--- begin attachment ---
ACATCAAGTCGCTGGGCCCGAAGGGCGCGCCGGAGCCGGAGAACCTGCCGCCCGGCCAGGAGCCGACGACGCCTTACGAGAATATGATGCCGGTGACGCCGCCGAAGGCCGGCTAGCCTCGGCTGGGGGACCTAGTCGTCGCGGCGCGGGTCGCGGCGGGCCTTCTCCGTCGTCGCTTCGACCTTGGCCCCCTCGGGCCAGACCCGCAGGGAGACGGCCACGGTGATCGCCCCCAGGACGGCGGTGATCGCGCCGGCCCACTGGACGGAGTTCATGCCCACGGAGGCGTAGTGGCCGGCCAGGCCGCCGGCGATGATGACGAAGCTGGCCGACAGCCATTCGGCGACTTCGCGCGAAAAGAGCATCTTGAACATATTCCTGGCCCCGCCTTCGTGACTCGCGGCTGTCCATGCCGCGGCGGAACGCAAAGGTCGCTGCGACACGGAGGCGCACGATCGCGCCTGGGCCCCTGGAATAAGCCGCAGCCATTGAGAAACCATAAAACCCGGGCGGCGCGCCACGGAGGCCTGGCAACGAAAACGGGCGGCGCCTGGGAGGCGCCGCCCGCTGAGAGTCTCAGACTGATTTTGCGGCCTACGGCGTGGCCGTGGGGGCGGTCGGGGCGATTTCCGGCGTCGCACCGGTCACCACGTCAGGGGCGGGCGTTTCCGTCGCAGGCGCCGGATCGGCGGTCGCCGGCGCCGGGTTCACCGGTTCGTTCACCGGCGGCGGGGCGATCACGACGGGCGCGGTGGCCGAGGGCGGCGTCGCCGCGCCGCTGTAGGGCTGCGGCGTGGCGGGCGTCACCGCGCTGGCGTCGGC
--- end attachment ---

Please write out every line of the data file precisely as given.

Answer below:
ACATCAAGTCGCTGGGCCCGAAGGGCGCGCCGGAGCCGGAGAACCTGCCGCCCGGCCAGGAGCCGACGACGCCTTACGAGAATATGATGCCGGTGACGCCGCCGAAGGCCGGCTAGCCTCGGCTGGGGGACCTAGTCGTCGCGGCGCGGGTCGCGGCGGGCCTTCTCCGTCGTCGCTTCGACCTTGGCCCCCTCGGGCCAGACCCGCAGGGAGACGGCCACGGTGATCGCCCCCAGGACGGCGGTGATCGCGCCGGCCCACTGGACGGAGTTCATGCCCACGGAGGCGTAGTGGCCGGCCAGGCCGCCGGCGATGATGACGAAGCTGGCCGACAGCCATTCGGCGACTTCGCGCGAAAAGAGCATCTTGAACATATTCCTGGCCCCGCCTTCGTGACTCGCGGCTGTCCATGCCGCGGCGGAACGCAAAGGTCGCTGCGACACGGAGGCGCACGATCGCGCCTGGGCCCCTGGAATAAGCCGCAGCCATTGAGAAACCATAAAACCCGGGCGGCGCGCCACGGAGGCCTGGCAACGAAAACGGGCGGCGCCTGGGAGGCGCCGCCCGCTGAGAGTCTCAGACTGATTTTGCGGCCTACGGCGTGGCCGTGGGGGCGGTCGGGGCGATTTCCGGCGTCGCACCGGTCACCACGTCAGGGGCGGGCGTTTCCGTCGCAGGCGCCGGATCGGCGGTCGCCGGCGCCGGGTTCACCGGTTCGTTCACCGGCGGCGGGGCGATCACGACGGGCGCGGTGGCCGAGGGCGGCGTCGCCGCGCCGCTGTAGGGCTGCGGCGTGGCGGGCGTCACCGCGCTGGCGTCGGC